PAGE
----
Finish up with a contact information section should anyone have questions about the handling of their personal data.
A cookie is a file which is saved to your device and stores the website’s name, giving you a unique ID to show that you’ve been there before. It can also store how long you’ve been on a website, which links you’re clicking on, preferences and settings, accounts you log on to, pages viewed and items in your shopping basket. When you revisit a site, they’ll remember you and give you a more personalised experience.
You must have an opt-in checkbox here too. Like your emails, it must be easy to opt out of cookies – give users the option to change preferences in their settings.
6. Protect yourself from data breaches
You can protect data by encrypting it, restricting sharing and data retention policies, minimising the amount of data you hold and maximising user privacy as standard. With less data to steal, the risk of theft will be lower. To further protect data from hackers, you can’t store it across multiple devices and programmes and check that only authorised members of staff can access the info.
Privacy Impact Assessments (PIAs) also need to be carried out if there are changes to the company like a business acquisition, a new IT system or a new surveillance system.
At every stage of the process, you should encrypt, pseudonymise or anonymise personal data where you can.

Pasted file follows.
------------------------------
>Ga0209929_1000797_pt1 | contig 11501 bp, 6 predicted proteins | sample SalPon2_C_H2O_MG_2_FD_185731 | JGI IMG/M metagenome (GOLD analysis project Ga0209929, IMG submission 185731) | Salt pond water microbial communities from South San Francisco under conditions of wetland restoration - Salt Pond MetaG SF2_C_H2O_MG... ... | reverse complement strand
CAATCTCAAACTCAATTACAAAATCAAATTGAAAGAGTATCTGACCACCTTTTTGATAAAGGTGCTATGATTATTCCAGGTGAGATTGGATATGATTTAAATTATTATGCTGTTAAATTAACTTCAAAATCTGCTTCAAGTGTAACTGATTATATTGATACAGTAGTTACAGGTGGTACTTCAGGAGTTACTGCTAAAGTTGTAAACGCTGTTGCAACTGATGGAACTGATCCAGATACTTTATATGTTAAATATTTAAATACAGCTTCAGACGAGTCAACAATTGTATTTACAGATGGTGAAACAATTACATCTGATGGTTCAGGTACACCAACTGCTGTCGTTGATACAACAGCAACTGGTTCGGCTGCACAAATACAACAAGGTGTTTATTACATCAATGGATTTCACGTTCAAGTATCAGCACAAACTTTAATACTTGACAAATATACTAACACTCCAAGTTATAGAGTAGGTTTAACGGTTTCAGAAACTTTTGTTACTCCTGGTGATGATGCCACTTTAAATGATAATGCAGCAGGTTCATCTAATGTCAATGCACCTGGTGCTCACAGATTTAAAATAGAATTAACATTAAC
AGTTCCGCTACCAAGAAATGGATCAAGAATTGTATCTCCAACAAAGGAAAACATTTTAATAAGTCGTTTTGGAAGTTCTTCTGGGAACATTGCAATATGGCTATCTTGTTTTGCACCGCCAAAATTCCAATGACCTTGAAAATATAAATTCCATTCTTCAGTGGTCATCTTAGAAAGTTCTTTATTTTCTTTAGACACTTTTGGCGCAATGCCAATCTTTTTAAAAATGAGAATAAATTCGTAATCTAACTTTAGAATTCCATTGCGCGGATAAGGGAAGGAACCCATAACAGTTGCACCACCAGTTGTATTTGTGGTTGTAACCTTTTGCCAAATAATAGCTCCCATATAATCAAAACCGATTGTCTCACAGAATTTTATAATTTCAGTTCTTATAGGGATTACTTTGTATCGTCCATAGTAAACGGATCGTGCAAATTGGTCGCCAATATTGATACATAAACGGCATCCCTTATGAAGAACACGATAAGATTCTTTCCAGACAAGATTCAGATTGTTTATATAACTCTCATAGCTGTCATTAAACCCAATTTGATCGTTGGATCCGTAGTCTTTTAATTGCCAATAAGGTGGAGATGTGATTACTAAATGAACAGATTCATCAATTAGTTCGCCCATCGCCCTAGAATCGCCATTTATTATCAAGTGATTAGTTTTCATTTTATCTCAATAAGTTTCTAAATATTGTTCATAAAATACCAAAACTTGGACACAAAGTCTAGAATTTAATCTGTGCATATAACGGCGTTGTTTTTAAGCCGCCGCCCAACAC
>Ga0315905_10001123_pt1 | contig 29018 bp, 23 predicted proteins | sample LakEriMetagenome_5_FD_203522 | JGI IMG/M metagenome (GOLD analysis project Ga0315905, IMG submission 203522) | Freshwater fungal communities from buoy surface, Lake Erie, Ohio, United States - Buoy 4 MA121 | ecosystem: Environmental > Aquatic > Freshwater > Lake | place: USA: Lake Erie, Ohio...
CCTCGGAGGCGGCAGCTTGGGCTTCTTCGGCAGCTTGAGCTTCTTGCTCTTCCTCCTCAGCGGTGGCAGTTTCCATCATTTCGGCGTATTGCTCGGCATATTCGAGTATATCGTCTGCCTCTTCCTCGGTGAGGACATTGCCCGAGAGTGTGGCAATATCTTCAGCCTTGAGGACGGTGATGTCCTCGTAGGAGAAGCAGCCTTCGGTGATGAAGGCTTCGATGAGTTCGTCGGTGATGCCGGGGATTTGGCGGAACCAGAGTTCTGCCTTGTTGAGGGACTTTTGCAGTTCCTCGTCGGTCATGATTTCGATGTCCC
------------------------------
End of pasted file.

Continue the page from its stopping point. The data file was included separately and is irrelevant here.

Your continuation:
It’s just as important that you know what to do in the event of a data breach. Contact ICO within 72 hours of becoming aware of the breach and notify all customers that may have been affected as soon as possible.
7. Train your staff
Staff must have training and awareness of GDPR. This could be done by bringing someone in to lead training or by giving employees an online training course with a quiz.
8. Set up a GDPR compliance folder
This is where, if requested, you can prove how you obtained permission to gather someone’s personal data, what you use it for and how you keep it safe. It’s the place to store opt-in forms, privacy policies, pop-ups and other ways users have actively engaged to give you consent.
In your folder, you should include:
- The name and address of data controller
- The name of your data protection officer (if you need one)
- A record showing how your business processes personal data and what you do to protect it
- Personal data impact assessment template
- Privacy notices
- Data retention policy
- Procedure for subject access requests
- Responses to data breaches
- A data breach log
- A notification template for the Information Commissioner’s Office (ICO) in case you need to report a breach
- Records of staff training
- Third party processors and copies of their contracts
The whole folder should be stored on the company’s file system and be ready to send to ICO at short notice.
9. Create a regular review process
It’s a good time to review who wants their data removed and any data that you have and no longer use. Look at whether you might be holding on to more information than you need and if so, get rid of it.
This should give a sense of what you need to do to make your website GDPR compliant. For more detail, have a glance over the following links:
GDPR compliance for small businesses
Writing a GDPR-compliant privacy notice
Building a business website: what key steps are involved?